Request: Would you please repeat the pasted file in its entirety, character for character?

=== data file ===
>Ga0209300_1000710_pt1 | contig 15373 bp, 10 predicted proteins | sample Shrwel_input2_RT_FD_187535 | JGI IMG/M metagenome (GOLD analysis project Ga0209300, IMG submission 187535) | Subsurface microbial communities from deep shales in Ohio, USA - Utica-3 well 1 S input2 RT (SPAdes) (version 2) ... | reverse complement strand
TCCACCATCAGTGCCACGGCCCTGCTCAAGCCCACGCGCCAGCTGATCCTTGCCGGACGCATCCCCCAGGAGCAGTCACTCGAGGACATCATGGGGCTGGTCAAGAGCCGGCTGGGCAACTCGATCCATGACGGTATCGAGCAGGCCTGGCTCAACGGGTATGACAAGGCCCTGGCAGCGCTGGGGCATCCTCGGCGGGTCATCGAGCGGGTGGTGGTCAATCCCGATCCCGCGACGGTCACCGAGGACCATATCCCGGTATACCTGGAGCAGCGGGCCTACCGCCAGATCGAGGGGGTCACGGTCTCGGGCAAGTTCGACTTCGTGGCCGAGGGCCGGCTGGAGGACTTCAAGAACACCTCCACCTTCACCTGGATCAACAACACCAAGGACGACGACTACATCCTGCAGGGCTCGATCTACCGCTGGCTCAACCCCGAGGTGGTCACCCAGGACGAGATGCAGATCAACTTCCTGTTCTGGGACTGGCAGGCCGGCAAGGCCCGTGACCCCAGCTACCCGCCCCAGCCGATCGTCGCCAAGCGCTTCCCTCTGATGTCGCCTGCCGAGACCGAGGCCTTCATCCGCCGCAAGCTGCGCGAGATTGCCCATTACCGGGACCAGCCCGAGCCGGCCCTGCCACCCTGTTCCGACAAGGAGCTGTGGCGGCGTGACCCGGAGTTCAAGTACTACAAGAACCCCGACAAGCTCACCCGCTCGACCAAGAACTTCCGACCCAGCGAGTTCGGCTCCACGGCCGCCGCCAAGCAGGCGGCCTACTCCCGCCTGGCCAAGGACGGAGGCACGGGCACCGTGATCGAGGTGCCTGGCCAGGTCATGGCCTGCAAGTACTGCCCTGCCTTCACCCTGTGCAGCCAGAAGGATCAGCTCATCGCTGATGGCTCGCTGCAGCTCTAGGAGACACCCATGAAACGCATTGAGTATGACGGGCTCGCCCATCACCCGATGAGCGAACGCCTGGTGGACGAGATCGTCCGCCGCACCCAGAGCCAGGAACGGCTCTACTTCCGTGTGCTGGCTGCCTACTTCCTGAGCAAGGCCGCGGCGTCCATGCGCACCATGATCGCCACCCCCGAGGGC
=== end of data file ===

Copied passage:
>Ga0209300_1000710_pt1 | contig 15373 bp, 10 predicted proteins | sample Shrwel_input2_RT_FD_187535 | JGI IMG/M metagenome (GOLD analysis project Ga0209300, IMG submission 187535) | Subsurface microbial communities from deep shales in Ohio, USA - Utica-3 well 1 S input2 RT (SPAdes) (version 2) ... | reverse complement strand
TCCACCATCAGTGCCACGGCCCTGCTCAAGCCCACGCGCCAGCTGATCCTTGCCGGACGCATCCCCCAGGAGCAGTCACTCGAGGACATCATGGGGCTGGTCAAGAGCCGGCTGGGCAACTCGATCCATGACGGTATCGAGCAGGCCTGGCTCAACGGGTATGACAAGGCCCTGGCAGCGCTGGGGCATCCTCGGCGGGTCATCGAGCGGGTGGTGGTCAATCCCGATCCCGCGACGGTCACCGAGGACCATATCCCGGTATACCTGGAGCAGCGGGCCTACCGCCAGATCGAGGGGGTCACGGTCTCGGGCAAGTTCGACTTCGTGGCCGAGGGCCGGCTGGAGGACTTCAAGAACACCTCCACCTTCACCTGGATCAACAACACCAAGGACGACGACTACATCCTGCAGGGCTCGATCTACCGCTGGCTCAACCCCGAGGTGGTCACCCAGGACGAGATGCAGATCAACTTCCTGTTCTGGGACTGGCAGGCCGGCAAGGCCCGTGACCCCAGCTACCCGCCCCAGCCGATCGTCGCCAAGCGCTTCCCTCTGATGTCGCCTGCCGAGACCGAGGCCTTCATCCGCCGCAAGCTGCGCGAGATTGCCCATTACCGGGACCAGCCCGAGCCGGCCCTGCCACCCTGTTCCGACAAGGAGCTGTGGCGGCGTGACCCGGAGTTCAAGTACTACAAGAACCCCGACAAGCTCACCCGCTCGACCAAGAACTTCCGACCCAGCGAGTTCGGCTCCACGGCCGCCGCCAAGCAGGCGGCCTACTCCCGCCTGGCCAAGGACGGAGGCACGGGCACCGTGATCGAGGTGCCTGGCCAGGTCATGGCCTGCAAGTACTGCCCTGCCTTCACCCTGTGCAGCCAGAAGGATCAGCTCATCGCTGATGGCTCGCTGCAGCTCTAGGAGACACCCATGAAACGCATTGAGTATGACGGGCTCGCCCATCACCCGATGAGCGAACGCCTGGTGGACGAGATCGTCCGCCGCACCCAGAGCCAGGAACGGCTCTACTTCCGTGTGCTGGCTGCCTACTTCCTGAGCAAGGCCGCGGCGTCCATGCGCACCATGATCGCCACCCCCGAGGGC